... but McGregor and Jack are bosom buddies with Scotland

By Graeme Croser



dmg media (UK)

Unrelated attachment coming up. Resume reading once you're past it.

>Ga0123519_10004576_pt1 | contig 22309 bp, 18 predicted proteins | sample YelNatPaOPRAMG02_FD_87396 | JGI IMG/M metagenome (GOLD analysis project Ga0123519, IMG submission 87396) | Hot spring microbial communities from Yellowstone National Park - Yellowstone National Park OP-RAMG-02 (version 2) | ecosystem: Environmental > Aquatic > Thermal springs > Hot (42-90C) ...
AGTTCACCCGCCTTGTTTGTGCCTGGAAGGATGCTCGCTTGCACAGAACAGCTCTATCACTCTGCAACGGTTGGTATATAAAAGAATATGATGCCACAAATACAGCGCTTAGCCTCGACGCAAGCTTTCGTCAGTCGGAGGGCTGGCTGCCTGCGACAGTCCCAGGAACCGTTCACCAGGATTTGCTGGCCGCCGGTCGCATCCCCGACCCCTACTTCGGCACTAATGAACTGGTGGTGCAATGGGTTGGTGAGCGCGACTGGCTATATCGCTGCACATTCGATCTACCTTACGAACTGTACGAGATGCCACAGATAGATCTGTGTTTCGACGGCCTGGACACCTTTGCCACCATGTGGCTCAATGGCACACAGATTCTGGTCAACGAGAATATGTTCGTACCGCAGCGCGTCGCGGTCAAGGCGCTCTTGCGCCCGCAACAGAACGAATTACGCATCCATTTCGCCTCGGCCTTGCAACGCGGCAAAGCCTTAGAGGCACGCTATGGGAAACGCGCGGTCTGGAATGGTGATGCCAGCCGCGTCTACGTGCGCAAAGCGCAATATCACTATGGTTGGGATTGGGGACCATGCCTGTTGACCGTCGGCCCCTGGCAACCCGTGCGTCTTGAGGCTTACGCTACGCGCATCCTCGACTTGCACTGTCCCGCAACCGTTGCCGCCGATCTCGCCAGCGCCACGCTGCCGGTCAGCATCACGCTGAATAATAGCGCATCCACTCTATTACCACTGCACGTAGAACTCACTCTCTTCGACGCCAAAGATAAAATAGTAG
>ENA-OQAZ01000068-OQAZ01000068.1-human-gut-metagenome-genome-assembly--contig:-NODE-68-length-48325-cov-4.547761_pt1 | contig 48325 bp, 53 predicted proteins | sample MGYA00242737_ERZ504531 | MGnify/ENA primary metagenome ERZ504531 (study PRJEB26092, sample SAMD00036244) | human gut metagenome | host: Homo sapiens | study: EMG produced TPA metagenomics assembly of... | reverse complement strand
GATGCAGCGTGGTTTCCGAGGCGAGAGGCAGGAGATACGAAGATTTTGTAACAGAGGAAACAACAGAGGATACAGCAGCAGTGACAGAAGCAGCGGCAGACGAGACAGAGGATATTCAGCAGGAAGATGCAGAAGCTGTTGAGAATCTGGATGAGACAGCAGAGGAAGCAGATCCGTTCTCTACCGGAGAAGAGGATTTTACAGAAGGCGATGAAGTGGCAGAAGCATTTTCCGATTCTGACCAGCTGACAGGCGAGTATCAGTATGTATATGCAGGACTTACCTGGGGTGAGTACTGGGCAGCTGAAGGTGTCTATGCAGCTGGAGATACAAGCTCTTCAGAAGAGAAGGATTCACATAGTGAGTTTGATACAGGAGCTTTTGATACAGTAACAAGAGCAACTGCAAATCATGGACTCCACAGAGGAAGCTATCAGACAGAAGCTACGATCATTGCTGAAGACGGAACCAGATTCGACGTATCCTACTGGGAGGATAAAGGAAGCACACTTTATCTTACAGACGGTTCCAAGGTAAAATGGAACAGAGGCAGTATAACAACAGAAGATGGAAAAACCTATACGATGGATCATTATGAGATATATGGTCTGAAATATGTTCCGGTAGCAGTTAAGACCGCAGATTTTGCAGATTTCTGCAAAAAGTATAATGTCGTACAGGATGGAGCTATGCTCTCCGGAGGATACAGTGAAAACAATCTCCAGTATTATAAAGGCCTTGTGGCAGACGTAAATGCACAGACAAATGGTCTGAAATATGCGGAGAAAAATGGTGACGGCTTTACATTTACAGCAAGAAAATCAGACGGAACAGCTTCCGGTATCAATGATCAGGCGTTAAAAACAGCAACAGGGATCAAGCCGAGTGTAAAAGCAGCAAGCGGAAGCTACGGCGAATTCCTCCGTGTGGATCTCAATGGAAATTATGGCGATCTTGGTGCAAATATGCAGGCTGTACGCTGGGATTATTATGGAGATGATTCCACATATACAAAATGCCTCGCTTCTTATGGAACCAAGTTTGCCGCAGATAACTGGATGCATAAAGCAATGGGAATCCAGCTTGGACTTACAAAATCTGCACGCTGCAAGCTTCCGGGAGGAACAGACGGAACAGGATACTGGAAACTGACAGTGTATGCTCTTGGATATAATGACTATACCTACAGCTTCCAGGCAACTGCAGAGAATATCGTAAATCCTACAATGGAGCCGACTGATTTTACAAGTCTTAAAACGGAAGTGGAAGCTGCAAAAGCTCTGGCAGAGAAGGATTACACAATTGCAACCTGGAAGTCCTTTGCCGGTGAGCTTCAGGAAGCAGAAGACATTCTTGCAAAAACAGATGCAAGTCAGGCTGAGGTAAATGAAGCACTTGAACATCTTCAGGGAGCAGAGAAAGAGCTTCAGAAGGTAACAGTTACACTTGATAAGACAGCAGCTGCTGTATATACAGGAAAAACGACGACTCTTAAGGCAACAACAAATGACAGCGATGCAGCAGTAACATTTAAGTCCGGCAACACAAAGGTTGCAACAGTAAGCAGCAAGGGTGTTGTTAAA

THEY’RE midfield lynchpins on opposite sides of Glasgow’s bitter football divide. Yet Celtic captain Callum McGregor has ample reason to value his Scotland partnership with Rangers’ Ryan Jack. The best of enemies at club level, McGregor and Jack have proved an effective midfield pairing for Steve Clarke in the past, most notably on the night Scotland booked a place at Euro 2020 in Serbia. With Jack anchoring and McGregor pressing and probing, Scotland dug deep to qualify for a first major finals in 23 years. As he prepares to pick up his 50th cap, McGregor affords himself the rare indulgence of looking back and pinpoints that night in Belgrade as the highlight of his international career. Yet Jack also features in another prominent memory. Persistently, if not stubbornly, overlooked by Gordon Strachan in the preceding World Cup campaign, McGregor finally debuted for his country on the night Malky Mackay took over as caretaker for a friendly against the Netherlands in 2017. Also making his debut that night, albeit at right-back, was Jack, recently transferred from Aberdeen to Rangers. Both fierce competitors taught never to back down in the ferocity of the Glasgow derby, there may have been some awkwardness in those early days. Not any more. ‘As you get older, you start to realise these things (don’t matter),’ says McGregor. ‘The reason we are playing at a high level is because we are highly competitive. ‘He wants to win for his club and I am desperate to win for mine. But when we turn up for Scotland we are both desperate for Scotland to do well. ‘There are different rivalries throughout the camp but the minute we go through the door as Scotland players, that is the only focus.’ It wouldn’t be a huge surprise to see the pair selected together again as the bid to make it to the next Euros commences at Hampden on Saturday. Jack’s first competitive start for Scotland actually came against Cyprus and the partnership forged with McGregor that warm afternoon outside Nicosia provided the bedrock for a satisfying 2-1 win in the last set of Euro qualifiers. Of the midfield options available, McGregor and John McGinn are stick-ons to start against the Cypriots next weekend but with a number of Clarke’s preferred starters struggling for game time at club level, there will be places up for grabs. If questions also hang over the shape of the team, it’s likely there will be a further midfield slot remaining, with Jack vying for contention alongside Scott McTominay and Billy Gilmour, who have been regular bench-warmers at Manchester United and Brighton. The squad is full of good players and whoever the manager selects will be trusted to do the job,’ adds McGregor. ‘I’ve played in there with a number of different partners and I have always tried to strike up a nice balance, whether that’s with a two or a three. ‘It’s great to see Ryan back in there. Playing with him was good. We struck up a nice partnership and our games complemented each other. When we go away we are all Scotland players and we are all pulling in the same direction. We all want to be successful. ‘To be honest we are too busy to be talking about anything else! ‘The last few years it’s been three games a week. Recovering, training and playing.’ The reward for that intense schedule has been greater cohesion in the Scotland team and an upturn in the team’s performance. If there remains some regret at failing to handle the occasion in an emotional World Cup play-off against Ukraine last June, it was followed by Nations League promotion that has guaranteed the safety net of another play-off below the high-wire of a tricky Euros section, involving headliners Spain and an undercard featuring star men Erling Haaland of Norway and Georgia’s Khvicha Kvaratskhelia. ‘When the draw was made it looked a tough group,’ admits McGregor. ‘There are good quality individuals and in international football every team is fit and organised. ‘We start next Saturday against Cyprus and we want to get the best possible start and take it from there. ‘As soon as you get to a tournament and have a taste and a flavour of it you want more.’ Injury saw Jack miss out on Euro 2020 but McGregor was there and emerged as one of Scotland’s best players. Gilmour may have stolen the headlines for his classy midfield play in the draw with England at Wembley but McGregor’s performance in tandem was no less impressive. And in the next game he struck Scotland’s only goal of the tournament against Croatia. When the next tournament kicks off in Germany two years hence he wants to be there. ‘It was great to see what being at a major tournament looked like for the country,’ he says. ‘I think everybody will agree it was a really exciting summer for the nation and we just want to get back there.’ Now 29, and the leader of Ange Postecoglou’s relentless Celtic team, McGregor remains just as committed to the national team as he was when he first took the field at Pittodrie. Patience was a virtue as he built up to his first cap but there is an urgency about him going into this new campaign. ‘Every time you represent the national team is a proud day and to make my 50th appearance is something I’m really happy about. ‘A lot of hard work, dedication and sacrifice has gone into that. So it will be a nice little milestone if I’m selected to play. ‘Like any young footballer you have to bide your time and wait your turn. The group in front of me were all really good players and professionals and the manager trusted his squad. ‘You just have to be there, train as hard as you can and force your way in at the right time. ‘I was always desperate to get in and once I did, I wanted to stay there and rack up as many appearances as I could. ‘My debut was great, that stands out. The goal against Croatia is also a nice memory. And obviously the night we qualified in Serbia. ‘There were some difficult times, some real learning experiences but those are the things that make you a better footballer. Getting to a major tournament was great. ‘As a group of players we want to get there again and not be a one-tournament wonder.’